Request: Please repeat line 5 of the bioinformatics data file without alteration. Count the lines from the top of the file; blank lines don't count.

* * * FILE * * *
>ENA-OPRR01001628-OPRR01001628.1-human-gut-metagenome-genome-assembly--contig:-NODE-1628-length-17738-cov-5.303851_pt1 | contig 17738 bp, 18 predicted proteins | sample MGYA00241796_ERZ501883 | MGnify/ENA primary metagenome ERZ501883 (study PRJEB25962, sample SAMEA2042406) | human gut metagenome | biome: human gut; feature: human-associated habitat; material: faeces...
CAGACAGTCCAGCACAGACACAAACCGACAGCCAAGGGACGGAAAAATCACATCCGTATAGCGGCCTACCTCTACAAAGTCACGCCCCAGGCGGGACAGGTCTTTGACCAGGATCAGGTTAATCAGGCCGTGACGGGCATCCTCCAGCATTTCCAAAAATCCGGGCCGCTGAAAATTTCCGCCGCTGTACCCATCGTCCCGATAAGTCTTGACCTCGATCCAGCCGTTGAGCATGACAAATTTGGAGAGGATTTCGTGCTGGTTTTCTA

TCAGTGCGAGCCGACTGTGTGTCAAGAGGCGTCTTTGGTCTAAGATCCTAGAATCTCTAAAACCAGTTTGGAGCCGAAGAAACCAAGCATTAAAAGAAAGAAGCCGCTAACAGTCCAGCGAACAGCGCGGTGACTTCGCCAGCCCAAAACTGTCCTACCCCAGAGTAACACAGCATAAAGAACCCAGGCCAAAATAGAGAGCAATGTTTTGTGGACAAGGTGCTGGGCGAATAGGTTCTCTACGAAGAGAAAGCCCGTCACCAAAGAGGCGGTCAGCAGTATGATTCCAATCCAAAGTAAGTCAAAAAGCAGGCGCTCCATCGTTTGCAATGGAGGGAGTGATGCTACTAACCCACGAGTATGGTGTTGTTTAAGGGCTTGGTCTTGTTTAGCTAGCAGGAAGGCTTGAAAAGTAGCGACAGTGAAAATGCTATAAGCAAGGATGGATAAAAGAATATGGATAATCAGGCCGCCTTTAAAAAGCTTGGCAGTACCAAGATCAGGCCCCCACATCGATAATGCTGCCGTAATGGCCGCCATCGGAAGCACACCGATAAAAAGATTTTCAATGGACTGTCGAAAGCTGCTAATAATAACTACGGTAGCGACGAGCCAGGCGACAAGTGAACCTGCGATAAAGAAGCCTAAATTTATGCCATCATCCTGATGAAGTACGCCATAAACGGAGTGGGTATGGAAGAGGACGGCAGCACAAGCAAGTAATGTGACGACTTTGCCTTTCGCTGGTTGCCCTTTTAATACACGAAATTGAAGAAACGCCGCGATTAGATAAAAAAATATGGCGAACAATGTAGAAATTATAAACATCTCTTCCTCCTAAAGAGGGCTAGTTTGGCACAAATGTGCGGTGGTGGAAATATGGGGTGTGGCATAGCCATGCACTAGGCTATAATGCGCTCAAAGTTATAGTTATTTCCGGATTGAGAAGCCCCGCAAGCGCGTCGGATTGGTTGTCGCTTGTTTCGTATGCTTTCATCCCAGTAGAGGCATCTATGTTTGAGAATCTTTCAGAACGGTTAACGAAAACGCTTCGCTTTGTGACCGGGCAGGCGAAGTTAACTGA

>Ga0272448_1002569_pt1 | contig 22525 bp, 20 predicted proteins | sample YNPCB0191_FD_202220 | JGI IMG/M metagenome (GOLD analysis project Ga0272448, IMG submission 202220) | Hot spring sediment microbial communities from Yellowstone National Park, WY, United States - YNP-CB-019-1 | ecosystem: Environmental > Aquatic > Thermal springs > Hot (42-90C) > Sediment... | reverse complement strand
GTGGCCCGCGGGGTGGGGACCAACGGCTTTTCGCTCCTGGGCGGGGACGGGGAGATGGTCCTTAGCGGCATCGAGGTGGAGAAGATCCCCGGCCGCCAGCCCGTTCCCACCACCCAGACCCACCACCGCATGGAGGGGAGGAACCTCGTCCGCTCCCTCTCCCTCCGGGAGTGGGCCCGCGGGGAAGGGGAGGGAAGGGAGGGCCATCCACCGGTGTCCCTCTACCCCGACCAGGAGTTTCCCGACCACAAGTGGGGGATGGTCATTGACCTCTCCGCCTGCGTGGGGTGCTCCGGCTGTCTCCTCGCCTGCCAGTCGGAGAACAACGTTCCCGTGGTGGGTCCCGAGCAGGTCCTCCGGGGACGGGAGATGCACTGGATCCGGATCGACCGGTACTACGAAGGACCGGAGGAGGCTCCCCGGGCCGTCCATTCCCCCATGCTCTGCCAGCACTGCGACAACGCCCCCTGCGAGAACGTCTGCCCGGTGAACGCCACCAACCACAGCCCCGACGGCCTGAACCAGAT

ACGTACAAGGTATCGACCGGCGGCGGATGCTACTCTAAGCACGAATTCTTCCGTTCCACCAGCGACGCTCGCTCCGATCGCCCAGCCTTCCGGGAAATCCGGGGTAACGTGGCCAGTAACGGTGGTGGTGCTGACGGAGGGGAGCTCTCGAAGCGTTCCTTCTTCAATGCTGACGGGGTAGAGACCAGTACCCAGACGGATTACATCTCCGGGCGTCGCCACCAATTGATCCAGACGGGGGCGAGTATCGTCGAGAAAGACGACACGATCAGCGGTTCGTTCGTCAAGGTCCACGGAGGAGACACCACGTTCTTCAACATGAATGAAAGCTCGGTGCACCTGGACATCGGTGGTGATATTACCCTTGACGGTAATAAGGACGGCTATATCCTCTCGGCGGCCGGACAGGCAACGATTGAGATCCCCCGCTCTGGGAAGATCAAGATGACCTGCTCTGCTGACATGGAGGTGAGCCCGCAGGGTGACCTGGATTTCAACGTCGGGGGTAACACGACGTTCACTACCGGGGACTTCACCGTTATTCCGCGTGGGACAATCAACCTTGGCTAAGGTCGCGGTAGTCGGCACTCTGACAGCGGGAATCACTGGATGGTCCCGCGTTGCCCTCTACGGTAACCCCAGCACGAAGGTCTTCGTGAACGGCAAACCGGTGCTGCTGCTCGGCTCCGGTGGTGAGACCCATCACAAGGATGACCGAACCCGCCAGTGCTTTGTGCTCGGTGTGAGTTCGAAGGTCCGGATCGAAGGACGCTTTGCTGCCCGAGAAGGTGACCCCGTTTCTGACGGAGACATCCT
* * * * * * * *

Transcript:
GTGGCCCGCGGGGTGGGGACCAACGGCTTTTCGCTCCTGGGCGGGGACGGGGAGATGGTCCTTAGCGGCATCGAGGTGGAGAAGATCCCCGGCCGCCAGCCCGTTCCCACCACCCAGACCCACCACCGCATGGAGGGGAGGAACCTCGTCCGCTCCCTCTCCCTCCGGGAGTGGGCCCGCGGGGAAGGGGAGGGAAGGGAGGGCCATCCACCGGTGTCCCTCTACCCCGACCAGGAGTTTCCCGACCACAAGTGGGGGATGGTCATTGACCTCTCCGCCTGCGTGGGGTGCTCCGGCTGTCTCCTCGCCTGCCAGTCGGAGAACAACGTTCCCGTGGTGGGTCCCGAGCAGGTCCTCCGGGGACGGGAGATGCACTGGATCCGGATCGACCGGTACTACGAAGGACCGGAGGAGGCTCCCCGGGCCGTCCATTCCCCCATGCTCTGCCAGCACTGCGACAACGCCCCCTGCGAGAACGTCTGCCCGGTGAACGCCACCAACCACAGCCCCGACGGCCTGAACCAGAT